Stephi's blog - the final two days in Nakuru

Stephi's blog - the final two days in Nakuru


Day 7

Today was a really quiet day in comparison to the last few. We were expecting a bus load of people to come but after about 3 hours we heard that they were stuck because of police road checks.  We think they will come tomorrow.  However we had a chance to see others who weren't registered but had come hoping we could help.

I saw a 25 year old lady called Janet and I fitted her with single crutch which is what she needed.  It will now be much easier for her to walk.

Then I helped Bernard who was 16 and went to school.  He hadn't walked since he as born so he was fitted with self-propelling wheelchair and I fitted the pelvic strap to the wheelchair for him to stop him slipping forward.

A lady called Suzanna arrived shuffling, bent right over - she had had Polio when she was younger so she was fitted with a self-propelling wheelchair and was so happy.   Suzanna's friend Agnes also badly needed a chair as she had also arrived crawling on the ground.  She got a great wheelchair too and we gave them necklaces and bracelets.  With the help of a local Kenyan to translate they explained they had recently left Tanzania because there was no food and had travelled 1000km to Nakuru by bus, boat and crawling. Some people's stories are amazing.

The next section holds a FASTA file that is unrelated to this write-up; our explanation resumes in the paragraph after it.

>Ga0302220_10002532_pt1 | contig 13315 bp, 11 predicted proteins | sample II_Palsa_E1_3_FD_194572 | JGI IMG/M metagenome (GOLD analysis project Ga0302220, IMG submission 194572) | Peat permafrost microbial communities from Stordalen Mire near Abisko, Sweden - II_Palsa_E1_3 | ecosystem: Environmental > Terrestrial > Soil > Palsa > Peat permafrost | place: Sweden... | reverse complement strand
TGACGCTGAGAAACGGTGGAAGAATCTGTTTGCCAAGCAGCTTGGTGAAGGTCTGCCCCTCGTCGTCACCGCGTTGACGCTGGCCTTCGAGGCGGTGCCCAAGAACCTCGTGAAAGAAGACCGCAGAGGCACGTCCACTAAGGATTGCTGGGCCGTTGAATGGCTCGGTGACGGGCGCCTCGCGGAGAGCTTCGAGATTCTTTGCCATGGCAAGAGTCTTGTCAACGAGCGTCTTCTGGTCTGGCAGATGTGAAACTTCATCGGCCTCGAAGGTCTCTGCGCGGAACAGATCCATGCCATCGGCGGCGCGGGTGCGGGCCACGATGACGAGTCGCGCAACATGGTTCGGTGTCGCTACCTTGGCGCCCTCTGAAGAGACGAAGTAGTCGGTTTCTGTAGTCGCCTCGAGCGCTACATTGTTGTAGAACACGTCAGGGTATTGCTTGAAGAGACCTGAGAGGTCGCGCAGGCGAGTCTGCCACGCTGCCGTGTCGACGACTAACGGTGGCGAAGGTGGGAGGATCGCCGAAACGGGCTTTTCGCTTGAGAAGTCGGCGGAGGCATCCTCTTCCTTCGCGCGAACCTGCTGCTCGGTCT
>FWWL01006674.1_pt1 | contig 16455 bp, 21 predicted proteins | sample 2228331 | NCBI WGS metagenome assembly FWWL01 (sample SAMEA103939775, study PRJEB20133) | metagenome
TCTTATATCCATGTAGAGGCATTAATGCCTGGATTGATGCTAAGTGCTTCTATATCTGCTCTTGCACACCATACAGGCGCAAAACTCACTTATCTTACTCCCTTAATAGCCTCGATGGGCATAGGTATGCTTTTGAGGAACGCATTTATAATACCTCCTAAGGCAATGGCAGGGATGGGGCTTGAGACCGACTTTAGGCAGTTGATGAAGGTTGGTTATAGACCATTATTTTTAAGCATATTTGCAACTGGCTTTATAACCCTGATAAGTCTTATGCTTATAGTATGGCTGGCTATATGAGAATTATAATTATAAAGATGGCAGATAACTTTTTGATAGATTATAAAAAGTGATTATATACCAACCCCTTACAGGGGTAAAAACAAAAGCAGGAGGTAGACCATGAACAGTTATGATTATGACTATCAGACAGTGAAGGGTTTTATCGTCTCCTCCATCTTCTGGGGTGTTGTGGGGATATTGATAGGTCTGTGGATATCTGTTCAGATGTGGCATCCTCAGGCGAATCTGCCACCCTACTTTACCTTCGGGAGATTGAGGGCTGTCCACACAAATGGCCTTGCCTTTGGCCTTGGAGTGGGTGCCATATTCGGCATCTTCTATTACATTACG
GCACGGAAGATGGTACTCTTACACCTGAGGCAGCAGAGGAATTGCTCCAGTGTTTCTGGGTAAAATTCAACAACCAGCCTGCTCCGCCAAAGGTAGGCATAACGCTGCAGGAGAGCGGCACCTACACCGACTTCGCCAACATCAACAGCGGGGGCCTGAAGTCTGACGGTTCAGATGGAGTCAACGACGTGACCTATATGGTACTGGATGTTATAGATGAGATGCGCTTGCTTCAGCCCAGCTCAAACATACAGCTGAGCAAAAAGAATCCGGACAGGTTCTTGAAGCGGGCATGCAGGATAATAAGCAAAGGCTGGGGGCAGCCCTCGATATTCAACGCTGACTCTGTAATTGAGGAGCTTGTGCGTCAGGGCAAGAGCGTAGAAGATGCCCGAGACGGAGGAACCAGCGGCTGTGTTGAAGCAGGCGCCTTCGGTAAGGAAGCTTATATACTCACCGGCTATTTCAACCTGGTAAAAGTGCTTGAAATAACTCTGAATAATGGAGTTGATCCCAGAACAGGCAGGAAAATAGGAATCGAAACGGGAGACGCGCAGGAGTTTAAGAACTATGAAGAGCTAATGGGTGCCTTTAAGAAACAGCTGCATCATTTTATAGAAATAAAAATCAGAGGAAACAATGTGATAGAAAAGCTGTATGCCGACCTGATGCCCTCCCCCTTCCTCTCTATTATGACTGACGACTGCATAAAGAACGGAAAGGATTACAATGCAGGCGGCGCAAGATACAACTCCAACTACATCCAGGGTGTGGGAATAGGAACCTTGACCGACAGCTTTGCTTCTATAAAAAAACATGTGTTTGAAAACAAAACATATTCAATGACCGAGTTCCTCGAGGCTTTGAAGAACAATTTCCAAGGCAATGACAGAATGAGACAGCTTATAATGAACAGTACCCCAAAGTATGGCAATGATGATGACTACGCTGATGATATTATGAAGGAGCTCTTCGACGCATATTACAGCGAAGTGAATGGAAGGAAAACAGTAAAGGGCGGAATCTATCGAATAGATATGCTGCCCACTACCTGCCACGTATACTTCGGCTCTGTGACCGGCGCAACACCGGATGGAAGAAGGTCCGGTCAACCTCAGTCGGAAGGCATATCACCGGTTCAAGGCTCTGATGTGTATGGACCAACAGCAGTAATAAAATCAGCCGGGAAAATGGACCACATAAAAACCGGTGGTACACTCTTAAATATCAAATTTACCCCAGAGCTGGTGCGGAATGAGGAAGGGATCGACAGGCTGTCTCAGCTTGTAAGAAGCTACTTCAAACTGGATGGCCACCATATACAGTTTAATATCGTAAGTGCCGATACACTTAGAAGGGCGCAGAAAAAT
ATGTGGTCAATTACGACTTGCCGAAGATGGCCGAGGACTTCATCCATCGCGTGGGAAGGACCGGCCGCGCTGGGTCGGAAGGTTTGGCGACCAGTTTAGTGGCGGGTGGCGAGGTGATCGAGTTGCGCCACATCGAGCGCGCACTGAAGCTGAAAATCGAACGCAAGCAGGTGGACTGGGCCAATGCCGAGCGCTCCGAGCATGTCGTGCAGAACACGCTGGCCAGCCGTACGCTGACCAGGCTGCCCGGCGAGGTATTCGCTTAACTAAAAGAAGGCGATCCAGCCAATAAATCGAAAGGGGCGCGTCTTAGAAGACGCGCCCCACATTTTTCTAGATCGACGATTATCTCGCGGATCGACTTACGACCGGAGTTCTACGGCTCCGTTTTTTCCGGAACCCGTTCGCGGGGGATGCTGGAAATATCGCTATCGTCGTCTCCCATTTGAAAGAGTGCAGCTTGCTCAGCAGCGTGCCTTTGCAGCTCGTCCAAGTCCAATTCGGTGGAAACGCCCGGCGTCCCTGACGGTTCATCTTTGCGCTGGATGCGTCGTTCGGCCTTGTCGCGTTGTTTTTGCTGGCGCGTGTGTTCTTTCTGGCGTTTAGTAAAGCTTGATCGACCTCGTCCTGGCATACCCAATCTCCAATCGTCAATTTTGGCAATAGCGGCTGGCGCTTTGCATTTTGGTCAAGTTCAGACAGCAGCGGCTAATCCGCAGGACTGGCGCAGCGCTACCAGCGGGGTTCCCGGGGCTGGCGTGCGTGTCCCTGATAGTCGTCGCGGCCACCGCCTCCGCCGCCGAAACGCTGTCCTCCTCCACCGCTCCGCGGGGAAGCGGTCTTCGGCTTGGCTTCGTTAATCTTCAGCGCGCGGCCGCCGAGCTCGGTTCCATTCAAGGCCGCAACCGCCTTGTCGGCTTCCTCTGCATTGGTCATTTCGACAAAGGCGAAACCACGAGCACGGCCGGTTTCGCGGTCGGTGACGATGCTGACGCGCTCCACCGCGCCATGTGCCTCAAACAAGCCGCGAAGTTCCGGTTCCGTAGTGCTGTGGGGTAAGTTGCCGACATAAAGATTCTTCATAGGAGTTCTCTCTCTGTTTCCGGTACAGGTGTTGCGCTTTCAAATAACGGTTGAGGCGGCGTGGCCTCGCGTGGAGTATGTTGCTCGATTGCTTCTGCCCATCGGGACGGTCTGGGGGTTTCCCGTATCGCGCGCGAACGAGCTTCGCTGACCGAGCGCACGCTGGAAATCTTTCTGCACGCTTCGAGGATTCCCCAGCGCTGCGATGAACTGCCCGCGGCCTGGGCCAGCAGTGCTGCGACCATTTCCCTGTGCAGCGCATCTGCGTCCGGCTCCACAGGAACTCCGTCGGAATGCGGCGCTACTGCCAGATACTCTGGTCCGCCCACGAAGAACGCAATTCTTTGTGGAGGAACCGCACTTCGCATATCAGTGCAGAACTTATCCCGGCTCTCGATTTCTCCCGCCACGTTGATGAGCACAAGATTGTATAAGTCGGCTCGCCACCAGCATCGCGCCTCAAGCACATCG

I fitted 2 men with crutches, both were called Joseph and both were really happy.

There was a man who had come every day who was fitted with a chair. His friend said he had crawled for 2km to reach us.

I also made sure I kept my foam- cutting skills up to date with more cushions requests from the team.
I spent some of today on the admin desk with Linda and a lovely Kenyan lady called Sarah.  We moved the desk into 6 different spots as the day went on, to find shade.  It is so hot in the sun but we can't work inside where the wheelchairs are stored as the lights don't work and we can't see to adjust the wheelchairs.
Some people have come who we haven't been able to help as they are children and we don't have any children's chairs left.  It is so hard to turn them away.  However we did offer blankets and Bibles.  It is always so wonderful as whenever we offer prayer and a Bible wih Gordon, everyone always says yes.  The Kenyans so often tell us how good God is- it is amazing as so many are really poor and struggling in life.

We were just about to leave when a lady arrived needing crutches so we fetched done from the store and fitted them for her.

Once again Eileen has been doing a fantastic job running training courses with Pastor Davis in disability awareness- today they have been training senior government officers at Egerton university.  It is such important work.   Brenda went today to film some of the work.

Day 8